It is intriguing for such a male-dominated society, that after Peter’s death in 1725 Russia was ruled for most of the remainder of the 18th century by four women, including Peter’s strong-willed but somewhat frivolous daughter Elizabeth (1741-61). Most consequential, however, was the other “Great” of Russian history, Catherine II (1762-96). Though a German princess, Catherine rose to the height of power in imperial Russia and made her own decisive imprint. In particular, she helped to expand Russia to the south and west and gave it a permanent foothold on the Black Sea, a significant development in its perennial search for warm-water ports. While it could be argued that Catherine’s dalliance with the Enlightenment was to a certain extent self-serving and even hypocritical in light of some of her policies, that could be said of the other so-called Enlightened Despots as well, like Frederick the Great of Prussia.
The 19th century witnessed an intriguing range of tsars, from reformist to reactionary or a combination of both. Alexander I (1801-25) in particular was a web of contradictions, being an enigmatic mix of liberal and autocrat, the erotic and the mystical. Sebag Montefiore argues credibly that Alexander has been somewhat underrated by history, especially regarding his pivotal role in the demise of Napoleon. Nicholas I (1825-55), on the other hand, was irrevocably committed to autocracy, Orthodoxy and Russification as the guiding principles of his reign. The pendulum swung again with the accession of Alexander II (1855-81), whom the author lauds as “the most endearing and attractive of the Romanovs.” Most famously, the “Tsar Liberator” ended centuries of serfdom. When he faced opposition to this landmark legislation from some of the nobility, this reforming autocrat warned (prophetically) that if change did not come peacefully from above, it might be forced through violently from below. Alexander planned for further changes, which he believed were necessary to modernize Russia, but anarchists finally succeeded in assassinating him, hoping to bring about the radical revolution that they believed would truly liberate the Russian people.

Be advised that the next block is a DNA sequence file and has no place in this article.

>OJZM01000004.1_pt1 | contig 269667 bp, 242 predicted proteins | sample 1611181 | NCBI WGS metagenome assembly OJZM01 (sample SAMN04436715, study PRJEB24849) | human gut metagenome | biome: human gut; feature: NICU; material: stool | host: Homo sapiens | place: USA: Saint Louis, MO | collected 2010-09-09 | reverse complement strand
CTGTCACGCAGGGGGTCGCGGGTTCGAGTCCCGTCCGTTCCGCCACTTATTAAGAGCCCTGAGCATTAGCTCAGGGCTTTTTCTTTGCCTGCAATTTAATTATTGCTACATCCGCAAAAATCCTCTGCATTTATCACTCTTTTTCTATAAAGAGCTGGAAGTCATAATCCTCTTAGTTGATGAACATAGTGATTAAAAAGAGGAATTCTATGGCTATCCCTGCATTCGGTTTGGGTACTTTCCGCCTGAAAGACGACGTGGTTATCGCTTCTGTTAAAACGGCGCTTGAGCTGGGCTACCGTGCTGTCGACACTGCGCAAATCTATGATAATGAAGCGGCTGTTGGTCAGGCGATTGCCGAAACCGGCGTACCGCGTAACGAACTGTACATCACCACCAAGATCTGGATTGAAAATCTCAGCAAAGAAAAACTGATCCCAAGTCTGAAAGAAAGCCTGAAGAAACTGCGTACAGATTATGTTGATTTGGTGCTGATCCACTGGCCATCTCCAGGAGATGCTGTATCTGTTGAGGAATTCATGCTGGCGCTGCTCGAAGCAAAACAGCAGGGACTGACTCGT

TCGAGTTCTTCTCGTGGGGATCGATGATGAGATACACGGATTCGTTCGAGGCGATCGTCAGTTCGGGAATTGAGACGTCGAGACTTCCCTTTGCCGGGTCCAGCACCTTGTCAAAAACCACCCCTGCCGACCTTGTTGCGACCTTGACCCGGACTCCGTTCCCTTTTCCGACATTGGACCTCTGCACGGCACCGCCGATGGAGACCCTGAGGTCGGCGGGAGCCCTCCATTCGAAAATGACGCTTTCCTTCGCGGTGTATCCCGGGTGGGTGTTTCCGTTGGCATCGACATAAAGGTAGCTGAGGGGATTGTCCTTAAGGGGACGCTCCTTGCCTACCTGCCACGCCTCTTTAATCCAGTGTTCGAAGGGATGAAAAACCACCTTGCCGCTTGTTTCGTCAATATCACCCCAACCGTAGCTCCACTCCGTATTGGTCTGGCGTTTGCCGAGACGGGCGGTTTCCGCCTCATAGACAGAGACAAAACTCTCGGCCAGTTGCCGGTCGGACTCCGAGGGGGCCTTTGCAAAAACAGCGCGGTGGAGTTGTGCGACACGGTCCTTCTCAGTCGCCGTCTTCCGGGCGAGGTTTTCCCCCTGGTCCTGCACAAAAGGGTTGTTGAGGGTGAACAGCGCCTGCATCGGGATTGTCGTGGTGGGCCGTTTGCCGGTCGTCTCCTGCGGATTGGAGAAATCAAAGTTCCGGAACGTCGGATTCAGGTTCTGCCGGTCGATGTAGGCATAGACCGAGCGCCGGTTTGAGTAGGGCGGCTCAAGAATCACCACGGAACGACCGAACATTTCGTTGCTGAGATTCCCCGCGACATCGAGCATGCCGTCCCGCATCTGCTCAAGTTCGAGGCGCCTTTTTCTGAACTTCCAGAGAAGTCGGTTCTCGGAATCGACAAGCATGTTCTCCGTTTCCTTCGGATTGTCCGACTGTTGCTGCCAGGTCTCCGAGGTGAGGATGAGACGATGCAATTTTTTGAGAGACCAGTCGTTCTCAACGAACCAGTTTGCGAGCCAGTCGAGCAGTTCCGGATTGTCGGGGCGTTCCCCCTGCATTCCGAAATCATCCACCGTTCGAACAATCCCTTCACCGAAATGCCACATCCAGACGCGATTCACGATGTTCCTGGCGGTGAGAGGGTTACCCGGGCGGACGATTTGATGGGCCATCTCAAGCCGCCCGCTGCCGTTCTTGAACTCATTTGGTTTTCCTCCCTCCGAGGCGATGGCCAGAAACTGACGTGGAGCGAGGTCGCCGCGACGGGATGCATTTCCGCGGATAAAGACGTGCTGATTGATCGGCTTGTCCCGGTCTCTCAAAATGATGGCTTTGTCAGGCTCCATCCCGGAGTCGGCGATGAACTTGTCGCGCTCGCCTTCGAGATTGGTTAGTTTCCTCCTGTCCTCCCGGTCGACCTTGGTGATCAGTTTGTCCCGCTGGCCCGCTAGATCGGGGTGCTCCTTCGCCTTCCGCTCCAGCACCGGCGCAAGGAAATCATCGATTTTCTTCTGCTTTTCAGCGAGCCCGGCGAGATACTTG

In harsh reaction, Alexander III (1881-94) expanded the network of repression, convinced that autocracy and an iron hand were essential for law and order. Quite unaware that he was fated to be the last true tsar, Nicholas II (1894-1917) largely pursued the policies of his father, in particular relying on Russification and Eastern adventures to solidify Russia’s position at home and abroad. Defeat in the Russo-Japanese War, however, proved to be a prelude to the far greater disaster of World War I. By 1917, Russia’s increasingly untenable military stance led to revolution, which finally brought the Bolsheviks to power. Centuries of Romanov rule came to a dramatic and ultimately bloody end when Nicholas, his family and many Romanov relatives were killed in the midst of civil war in 1918. Sebag Montefiore ends with an intriguing if chilling comparison of past and present, arguing that “Putin rules by the Romanov compact: autocracy and the rule of a tiny clique in return for the delivery of prosperity at home and glory abroad.” That, at least, is the facade of power!